Cody Wilson has a goal, a goal to make firearms free. Not free of charge, but available to everyone — if they own a Ghost Gunner. The Ghost Gunner is specialized CNC-milling machine designed to churn out firearms.
When the original Ghost Gunner was launched it was an AR-15 receiver machine. With this update Ghost Gunners can now produce ARs, of the -15 and -10 variety, as well as 1911s and Glock-compatible pistols.
Why? To prove that you don’t need specialized knowledge to make your own guns. That in-home manufacturing technology has rendered gun control worthless. And also, to make a little money.
While the Ghost Gunner is free to operate, it’s not free to own, with a $1,675 sticker. The machine takes 80 percent receivers, which Wilson also sells, and completes them into 100 percent firearms.
Building compete firearms from 80 percent kits isn’t anything new. People have been doing this for decades. What’s different here is that the Ghost Gunner is an automated, turn-key process.
An 80 percent firearm is just a gun-shaped hunk of metal. It doesn’t fire, it has no moving parts; it’s a paperweight. A 100 percent firearm also doesn’t do much — it’s still just a single hunk — but it can be completed with off-the-shelf parts. Only the receiver counts as the “firearm” by ATF standards. Everything else is replaceable and can be bought over the counter.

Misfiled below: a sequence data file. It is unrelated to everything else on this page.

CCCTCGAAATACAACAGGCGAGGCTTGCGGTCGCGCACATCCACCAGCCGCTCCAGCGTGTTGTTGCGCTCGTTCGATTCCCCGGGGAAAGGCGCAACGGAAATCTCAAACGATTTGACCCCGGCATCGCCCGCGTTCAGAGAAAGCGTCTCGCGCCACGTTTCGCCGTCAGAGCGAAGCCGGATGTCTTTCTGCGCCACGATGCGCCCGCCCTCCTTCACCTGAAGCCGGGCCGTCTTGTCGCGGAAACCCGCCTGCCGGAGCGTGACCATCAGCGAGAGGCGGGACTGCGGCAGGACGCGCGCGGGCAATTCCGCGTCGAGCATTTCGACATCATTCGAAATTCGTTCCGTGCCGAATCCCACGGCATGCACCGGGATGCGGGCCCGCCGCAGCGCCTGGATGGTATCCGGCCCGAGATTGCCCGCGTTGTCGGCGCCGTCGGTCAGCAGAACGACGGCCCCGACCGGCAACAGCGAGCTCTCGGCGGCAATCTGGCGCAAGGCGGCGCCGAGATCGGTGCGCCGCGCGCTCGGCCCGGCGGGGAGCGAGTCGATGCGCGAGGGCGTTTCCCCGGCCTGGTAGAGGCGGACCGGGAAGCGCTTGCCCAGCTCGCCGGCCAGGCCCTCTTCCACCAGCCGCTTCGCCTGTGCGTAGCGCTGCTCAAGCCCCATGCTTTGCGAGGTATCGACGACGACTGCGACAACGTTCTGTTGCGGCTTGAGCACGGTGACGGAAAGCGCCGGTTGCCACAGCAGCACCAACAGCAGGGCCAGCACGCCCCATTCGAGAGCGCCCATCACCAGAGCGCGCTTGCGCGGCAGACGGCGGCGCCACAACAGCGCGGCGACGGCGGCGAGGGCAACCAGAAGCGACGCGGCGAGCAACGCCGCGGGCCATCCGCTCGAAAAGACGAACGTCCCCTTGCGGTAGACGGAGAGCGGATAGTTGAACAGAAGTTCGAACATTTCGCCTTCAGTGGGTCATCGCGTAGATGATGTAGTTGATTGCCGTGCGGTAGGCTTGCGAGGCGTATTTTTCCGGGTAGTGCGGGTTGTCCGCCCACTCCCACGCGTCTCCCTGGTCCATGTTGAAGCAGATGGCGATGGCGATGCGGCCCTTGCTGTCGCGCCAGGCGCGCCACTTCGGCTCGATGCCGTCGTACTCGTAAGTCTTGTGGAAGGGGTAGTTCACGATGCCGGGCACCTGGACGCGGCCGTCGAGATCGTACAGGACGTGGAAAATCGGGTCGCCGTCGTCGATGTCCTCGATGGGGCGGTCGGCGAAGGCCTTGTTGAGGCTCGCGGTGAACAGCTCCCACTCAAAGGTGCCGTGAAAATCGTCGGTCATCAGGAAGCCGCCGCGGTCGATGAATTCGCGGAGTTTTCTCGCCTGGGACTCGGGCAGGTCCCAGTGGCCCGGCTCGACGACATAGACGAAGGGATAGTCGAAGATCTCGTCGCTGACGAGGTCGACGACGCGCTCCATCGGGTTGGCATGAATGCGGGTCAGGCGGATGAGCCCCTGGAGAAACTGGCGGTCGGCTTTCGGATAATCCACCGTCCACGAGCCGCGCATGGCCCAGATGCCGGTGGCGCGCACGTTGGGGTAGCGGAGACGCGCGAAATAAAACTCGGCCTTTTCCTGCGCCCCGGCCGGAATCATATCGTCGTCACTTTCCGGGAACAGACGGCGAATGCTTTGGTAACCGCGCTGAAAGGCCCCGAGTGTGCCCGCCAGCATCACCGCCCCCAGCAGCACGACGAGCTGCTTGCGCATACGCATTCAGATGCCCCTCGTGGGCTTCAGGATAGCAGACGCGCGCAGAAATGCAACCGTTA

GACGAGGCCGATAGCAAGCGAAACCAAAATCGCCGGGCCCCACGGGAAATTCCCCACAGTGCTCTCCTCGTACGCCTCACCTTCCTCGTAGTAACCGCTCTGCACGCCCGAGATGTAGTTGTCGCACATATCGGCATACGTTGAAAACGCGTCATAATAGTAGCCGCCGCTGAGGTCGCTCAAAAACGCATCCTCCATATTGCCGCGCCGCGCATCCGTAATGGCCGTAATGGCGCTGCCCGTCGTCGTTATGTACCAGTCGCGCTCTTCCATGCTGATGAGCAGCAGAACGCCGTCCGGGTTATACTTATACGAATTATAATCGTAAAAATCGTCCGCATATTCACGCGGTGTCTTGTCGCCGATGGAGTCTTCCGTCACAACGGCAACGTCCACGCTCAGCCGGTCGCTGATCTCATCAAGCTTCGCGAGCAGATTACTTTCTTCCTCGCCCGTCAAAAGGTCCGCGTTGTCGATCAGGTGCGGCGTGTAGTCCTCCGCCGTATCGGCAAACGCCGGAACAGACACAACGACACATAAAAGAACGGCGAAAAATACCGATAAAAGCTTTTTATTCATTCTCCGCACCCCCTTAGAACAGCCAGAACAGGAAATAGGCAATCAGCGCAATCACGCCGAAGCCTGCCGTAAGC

Up until now the Ghost Gunner could only make rifle-based guns. These can be compact but they’re hardly concealable. Wilson is taking a major step toward democratizing gun ownership now that the machine can make Glock- and 1911-pattern pistols.
It takes a little skill to build a gun out of a firearm receiver, but nothing that can’t be accomplished with time and practice. This is particularly true for Glock-pattern guns, which are designed to use interchangeable parts. Because these use standard and aftermarket gun parts, these homemade guns can be just as well-made or better-made than common factory-produced firearms.
The Ghost Gunner and 80 percent receivers are all available through Defense Distributed. Wilson first made headlines in 2012 with the Wiki Weapons Project. Defense Distributed was first set up as a hub for 3D-printed firearms manufacturing.
Defense Distributed only operated in its original capacity for a few months before getting shut down by the State Department. Since then Wilson and his company have been in legal battle after legal battle with their case now waiting before the Supreme Court.
The Ghost Gunner started out as a side project after the Wiki Weapon project was suspended. But even though it’s expensive it furthers Wilson’s original mission. For a couple grand you can get a gun — rifle or pistol — no questions asked.
The term “Ghost Gun” was famously coined by anti-gun California senator Kevin De Leon (D). Leon is leading the charge in attempting to ban the private manufacture of firearms.
It’s legal for anyone who can own guns to make guns, at least on the federal level. It’s even legal to sell or transfer these guns, as long as they aren’t made with the intent of selling or transferring them. They don’t have or need serial numbers.
Does that really make them untraceable? Privacy, by it’s nature, is not meant for prying eyes.